Hit by the virus and weighing a raid on your 401(k)? Beware

FILE - This Jan. 22, 2020, file photo shows the likeness of Benjamin Franklin on $100 bills in Dallas. Many Americans are struggling financially due to the coronavirus. A recent federal relief package makes it easier for them to tap into their retirement savings by loosening rules for withdrawals and loans. But should they? (AP Photo/LM Otero, File)
FILE - This Jan. 22, 2020, file photo shows the likeness of Benjamin Franklin on $100 bills in Dallas. Many Americans are struggling financially due to the coronavirus. A recent federal relief package makes it easier for them to tap into their retirement savings by loosening rules for withdrawals and loans. But should they? (AP Photo/LM Otero, File) (Copyright 2020 The Associated Press. All rights reserved.)

Many Americans are struggling financially due to the coronavirus. A recent federal relief package makes it easier for people financially harmed by the coronavirus outbreak to tap into their retirement savings for cash by loosening rules for withdrawals and loans.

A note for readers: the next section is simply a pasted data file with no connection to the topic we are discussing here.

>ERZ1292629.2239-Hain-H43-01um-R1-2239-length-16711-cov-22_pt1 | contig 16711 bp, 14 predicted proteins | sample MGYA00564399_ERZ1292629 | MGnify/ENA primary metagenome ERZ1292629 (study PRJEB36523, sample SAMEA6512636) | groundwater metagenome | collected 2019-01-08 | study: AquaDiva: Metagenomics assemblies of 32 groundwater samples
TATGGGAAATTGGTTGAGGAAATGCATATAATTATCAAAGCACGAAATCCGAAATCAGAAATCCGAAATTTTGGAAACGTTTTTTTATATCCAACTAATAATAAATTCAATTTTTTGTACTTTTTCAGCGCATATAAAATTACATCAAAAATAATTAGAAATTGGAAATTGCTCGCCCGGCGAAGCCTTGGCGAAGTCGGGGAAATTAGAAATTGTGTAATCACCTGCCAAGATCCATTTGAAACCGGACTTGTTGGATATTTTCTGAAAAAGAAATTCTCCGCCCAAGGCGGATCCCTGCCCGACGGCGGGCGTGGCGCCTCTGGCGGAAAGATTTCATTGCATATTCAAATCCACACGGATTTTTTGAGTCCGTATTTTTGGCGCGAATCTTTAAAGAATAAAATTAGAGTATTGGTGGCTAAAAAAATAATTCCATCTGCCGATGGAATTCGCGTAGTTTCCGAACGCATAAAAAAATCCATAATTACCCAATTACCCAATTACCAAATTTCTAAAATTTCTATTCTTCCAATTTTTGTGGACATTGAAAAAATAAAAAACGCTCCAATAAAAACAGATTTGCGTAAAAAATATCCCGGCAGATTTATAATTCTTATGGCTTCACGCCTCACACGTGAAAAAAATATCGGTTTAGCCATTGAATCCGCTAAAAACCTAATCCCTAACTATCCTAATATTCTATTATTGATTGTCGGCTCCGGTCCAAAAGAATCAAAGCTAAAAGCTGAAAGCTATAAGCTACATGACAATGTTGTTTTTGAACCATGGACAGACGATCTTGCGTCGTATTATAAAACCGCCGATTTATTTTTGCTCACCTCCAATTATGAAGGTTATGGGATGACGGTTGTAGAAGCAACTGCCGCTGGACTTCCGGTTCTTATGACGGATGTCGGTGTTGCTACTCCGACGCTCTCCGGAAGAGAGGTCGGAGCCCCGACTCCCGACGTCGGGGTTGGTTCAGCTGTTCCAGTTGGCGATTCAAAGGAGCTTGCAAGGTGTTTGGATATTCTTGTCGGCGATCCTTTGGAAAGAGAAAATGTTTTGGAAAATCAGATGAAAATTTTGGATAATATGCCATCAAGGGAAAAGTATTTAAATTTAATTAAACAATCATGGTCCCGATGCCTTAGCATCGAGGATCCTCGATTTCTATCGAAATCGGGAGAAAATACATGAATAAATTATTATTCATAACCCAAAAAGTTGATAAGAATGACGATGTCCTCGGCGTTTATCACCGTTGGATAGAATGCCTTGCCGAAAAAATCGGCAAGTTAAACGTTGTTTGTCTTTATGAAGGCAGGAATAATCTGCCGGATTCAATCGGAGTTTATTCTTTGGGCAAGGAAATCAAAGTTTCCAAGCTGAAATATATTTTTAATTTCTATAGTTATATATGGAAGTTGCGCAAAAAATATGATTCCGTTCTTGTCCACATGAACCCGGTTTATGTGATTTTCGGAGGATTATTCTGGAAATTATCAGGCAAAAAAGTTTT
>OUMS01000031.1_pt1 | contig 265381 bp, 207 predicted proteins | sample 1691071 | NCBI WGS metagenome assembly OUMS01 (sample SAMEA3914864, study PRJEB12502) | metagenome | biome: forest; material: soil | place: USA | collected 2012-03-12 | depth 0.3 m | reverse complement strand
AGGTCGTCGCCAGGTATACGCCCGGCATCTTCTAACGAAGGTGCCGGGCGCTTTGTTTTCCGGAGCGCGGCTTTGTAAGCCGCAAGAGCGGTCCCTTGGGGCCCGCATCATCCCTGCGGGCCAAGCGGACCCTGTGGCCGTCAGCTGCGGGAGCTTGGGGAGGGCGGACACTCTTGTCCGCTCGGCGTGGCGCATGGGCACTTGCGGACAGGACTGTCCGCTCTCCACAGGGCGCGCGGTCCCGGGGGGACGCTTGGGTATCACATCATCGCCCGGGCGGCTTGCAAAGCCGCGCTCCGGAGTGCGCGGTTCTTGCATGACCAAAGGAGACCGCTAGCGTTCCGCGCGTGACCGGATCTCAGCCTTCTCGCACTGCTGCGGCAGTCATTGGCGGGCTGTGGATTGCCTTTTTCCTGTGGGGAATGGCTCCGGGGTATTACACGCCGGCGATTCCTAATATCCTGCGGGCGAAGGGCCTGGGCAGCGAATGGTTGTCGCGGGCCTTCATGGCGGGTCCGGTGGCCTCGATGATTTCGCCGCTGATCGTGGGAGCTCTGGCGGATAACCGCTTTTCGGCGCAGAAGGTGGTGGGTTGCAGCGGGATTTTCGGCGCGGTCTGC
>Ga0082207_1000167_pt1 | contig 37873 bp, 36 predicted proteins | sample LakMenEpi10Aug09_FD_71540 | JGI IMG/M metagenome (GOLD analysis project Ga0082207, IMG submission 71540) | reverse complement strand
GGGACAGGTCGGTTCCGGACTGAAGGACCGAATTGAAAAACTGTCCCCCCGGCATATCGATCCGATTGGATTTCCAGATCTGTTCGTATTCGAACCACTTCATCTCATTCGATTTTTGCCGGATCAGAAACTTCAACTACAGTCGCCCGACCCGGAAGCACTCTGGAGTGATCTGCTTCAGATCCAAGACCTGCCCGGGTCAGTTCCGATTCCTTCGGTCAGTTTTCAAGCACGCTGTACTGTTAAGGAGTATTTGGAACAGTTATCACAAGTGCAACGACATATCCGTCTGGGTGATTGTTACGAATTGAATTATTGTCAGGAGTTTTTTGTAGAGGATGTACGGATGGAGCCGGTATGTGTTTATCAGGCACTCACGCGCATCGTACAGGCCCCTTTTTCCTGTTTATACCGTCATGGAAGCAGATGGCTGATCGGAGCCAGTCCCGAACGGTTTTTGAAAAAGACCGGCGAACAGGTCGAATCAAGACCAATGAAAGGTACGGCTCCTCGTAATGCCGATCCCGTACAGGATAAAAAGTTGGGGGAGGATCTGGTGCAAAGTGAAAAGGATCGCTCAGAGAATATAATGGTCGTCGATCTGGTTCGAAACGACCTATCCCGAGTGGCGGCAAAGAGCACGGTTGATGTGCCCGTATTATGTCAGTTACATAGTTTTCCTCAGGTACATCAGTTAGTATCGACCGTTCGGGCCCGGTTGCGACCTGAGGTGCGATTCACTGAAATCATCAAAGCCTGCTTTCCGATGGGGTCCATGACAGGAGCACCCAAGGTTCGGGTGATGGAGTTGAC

But should they use them?

Experts say it's an option of last resort and should be done with great caution. A few things to consider first:

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WITHDRAWALS

The CARES Act allows people affected financially by the coronavirus to withdraw up to $100,000 penalty free from eligible retirement accounts during 2020. Previously, any withdrawal before age 59 ½ faced a 10% penalty.

The new withdrawal rules apply to most retirement accounts, such as 401(k) accounts, 403(b) accounts and IRAs. The rules are fairly broad in terms of who qualifies: anyone who has been diagnosed with the virus or has otherwise experienced related adverse financial consequences.

People won’t face a penalty, but they will still have to pay taxes on the withdrawals. However, those tax payments can now be stretched over three years.